Many workers in Chevron’s vast West Australian gas business have been harassed, bullied or discriminated against but are loath to report it after successive waves of job cuts have left them fearful of speaking up, according to an independent report.
Almost half of the workers surveyed had been bullied at work in the past five years, nearly a third experienced sexual harassment and almost as many had been harassed in other ways.
Chevron has followed Rio Tinto’s lead by fully disclosing the extent of problems its workforce faces.Credit:Matt Davidson
Bullies most commonly humiliated their coworkers, undermined their work, or continually and unjustly criticised their work.
Chevron commissioned the report, released on Tuesday, from consultancy Intersection after the WA parliament’s 2021 inquiry into sexual harassment against women at fly-in fly-out worksites.
Most of its about 1800 employees and a similarly large but fluctuating number of contractors work at its Perth office or fly in and out of its Gorgon and Wheatstone gas export plants in the Pilbara.
Chevron Australia managing director Mark Hatfield said he was truly sorry to anyone who experienced inappropriate behaviour while working for the US multinational in Australia.
I said, ‘I am not here for that, like, I’m just here to do my job’ but it wouldn’t stop.
“What is clear is that bullying, harassment and discrimination occurs in our workplaces, and not everyone feels confident in reporting these incidents,” Hatfield said.
“We accept the report and are determined to take meaningful action.”
Intersection found there was a high tolerance at Chevron for relatively low-level behaviours, especially sexual harassment, that were dismissed as joking or banter rather than being reported as inappropriate.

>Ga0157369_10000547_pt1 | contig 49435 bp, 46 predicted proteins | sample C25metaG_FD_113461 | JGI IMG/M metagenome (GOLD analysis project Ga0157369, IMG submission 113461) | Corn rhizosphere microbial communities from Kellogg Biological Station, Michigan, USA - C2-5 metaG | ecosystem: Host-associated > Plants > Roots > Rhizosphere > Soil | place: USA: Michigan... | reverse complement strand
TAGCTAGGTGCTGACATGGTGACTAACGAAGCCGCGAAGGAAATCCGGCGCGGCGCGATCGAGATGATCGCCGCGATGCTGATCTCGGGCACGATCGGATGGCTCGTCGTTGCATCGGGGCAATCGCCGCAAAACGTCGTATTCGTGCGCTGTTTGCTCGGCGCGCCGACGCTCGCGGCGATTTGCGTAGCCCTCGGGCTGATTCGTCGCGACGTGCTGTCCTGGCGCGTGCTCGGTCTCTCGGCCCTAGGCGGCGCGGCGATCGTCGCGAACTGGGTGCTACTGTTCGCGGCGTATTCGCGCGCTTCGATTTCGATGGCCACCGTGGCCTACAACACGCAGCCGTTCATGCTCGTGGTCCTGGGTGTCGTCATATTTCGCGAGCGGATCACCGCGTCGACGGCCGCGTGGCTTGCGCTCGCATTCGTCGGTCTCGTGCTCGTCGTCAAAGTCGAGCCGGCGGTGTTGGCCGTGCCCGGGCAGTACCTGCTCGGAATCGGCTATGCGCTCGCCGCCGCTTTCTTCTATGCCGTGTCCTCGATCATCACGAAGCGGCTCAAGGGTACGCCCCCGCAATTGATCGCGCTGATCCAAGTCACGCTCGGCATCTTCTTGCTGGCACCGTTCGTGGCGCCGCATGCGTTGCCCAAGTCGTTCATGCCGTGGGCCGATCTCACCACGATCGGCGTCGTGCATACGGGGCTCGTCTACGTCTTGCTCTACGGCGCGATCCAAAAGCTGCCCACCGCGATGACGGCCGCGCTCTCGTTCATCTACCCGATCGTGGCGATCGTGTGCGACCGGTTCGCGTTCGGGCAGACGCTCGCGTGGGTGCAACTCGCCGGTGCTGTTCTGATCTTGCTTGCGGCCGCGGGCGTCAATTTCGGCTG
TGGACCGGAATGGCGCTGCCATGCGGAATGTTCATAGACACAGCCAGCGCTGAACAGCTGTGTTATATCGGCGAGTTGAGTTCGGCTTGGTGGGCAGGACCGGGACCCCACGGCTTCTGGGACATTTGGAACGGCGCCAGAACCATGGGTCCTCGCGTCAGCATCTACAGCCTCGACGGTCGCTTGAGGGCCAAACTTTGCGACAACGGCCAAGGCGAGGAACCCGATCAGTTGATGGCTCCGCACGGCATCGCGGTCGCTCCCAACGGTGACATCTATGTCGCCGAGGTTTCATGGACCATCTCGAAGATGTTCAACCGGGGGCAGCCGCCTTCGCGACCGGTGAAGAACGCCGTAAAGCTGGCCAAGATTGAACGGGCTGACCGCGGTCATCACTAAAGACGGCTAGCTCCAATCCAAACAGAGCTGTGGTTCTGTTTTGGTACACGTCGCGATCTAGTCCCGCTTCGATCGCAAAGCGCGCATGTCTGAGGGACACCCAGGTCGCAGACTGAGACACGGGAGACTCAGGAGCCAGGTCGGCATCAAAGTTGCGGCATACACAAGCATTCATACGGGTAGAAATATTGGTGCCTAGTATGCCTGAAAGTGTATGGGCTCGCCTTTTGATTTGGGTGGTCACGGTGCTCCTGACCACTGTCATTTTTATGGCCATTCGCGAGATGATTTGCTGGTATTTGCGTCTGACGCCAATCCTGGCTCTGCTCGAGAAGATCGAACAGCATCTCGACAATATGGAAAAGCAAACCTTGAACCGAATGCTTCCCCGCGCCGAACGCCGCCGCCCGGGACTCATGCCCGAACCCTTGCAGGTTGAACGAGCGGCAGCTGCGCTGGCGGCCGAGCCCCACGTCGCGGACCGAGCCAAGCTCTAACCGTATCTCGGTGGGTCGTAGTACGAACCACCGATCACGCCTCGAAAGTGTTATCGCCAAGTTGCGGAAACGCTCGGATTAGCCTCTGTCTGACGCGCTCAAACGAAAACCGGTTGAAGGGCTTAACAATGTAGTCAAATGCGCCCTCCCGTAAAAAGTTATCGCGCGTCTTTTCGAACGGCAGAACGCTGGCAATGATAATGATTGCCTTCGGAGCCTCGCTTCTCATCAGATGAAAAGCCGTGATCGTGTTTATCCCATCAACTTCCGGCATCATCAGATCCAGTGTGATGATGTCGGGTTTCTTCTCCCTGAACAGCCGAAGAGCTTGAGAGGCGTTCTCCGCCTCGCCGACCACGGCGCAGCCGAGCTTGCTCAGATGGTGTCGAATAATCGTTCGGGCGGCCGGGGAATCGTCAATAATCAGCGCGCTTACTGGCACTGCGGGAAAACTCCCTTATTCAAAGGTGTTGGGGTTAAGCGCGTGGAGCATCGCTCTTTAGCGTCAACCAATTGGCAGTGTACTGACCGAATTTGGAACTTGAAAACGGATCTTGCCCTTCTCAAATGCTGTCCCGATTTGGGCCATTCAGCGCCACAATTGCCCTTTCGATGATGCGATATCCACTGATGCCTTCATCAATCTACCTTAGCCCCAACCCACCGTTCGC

One female employee on her first day on site was asked by two people if she was single because “the guys” wanted to know.
“I said, ‘I am not here for that, like, I’m just here to do my job’ but it wouldn’t stop,” she said.
“At work, at camp, in the mess, people would just come and chat to you and ask you all sorts of questions about your private life,
“I felt like I was being hunted.”
While the survey found many Chevron employees rated it a better workplace than most in the resource sector, several rounds of redundancies had left many feeling dispensable and undervalued and in a short time corroded their commitment to the company and trust in its leadership.
“Of course, the workforce reviews have changed everything,” one employee said
“Now you’re lucky if you have a job, and it’s every man for himself.”
The fear of losing their job in any future round of redundancies made some workers reluctant to report inappropriate workplace behaviours they saw or experienced.
Many of the 417 workers interviewed said managers failed to act on complaints that were made.
Aboriginals encountered racism, including mimicking of Aboriginal accents and use of insulting words including “abo” and “gin” and there were calls for greater understanding of Aboriginal culture from the rest of the workforce.
“If you are going to suck the life out of Thalanyji country (where the Wheatstone plant is located) and that is literally what you are doing here, your employees should be trained in cultural awareness properly,” an employee said.
Efforts by Chevron to increase workplace diversity, especially gender, have met with resistance from some.
“The only acceptable form of discrimination in this place is against white, middle-aged men,” one employee said.
“If you’re a man, you’ve got no hope, you’re as good as gone.”
In issuing such a fierce and damning report, Chevron has followed in the footsteps of iron ore miner Rio Tinto, which in February revealed what it described as shameful behaviours across its global operations.
There is no evidence that Chevron and Rio Tinto’s workplaces are worse than other large resource companies.
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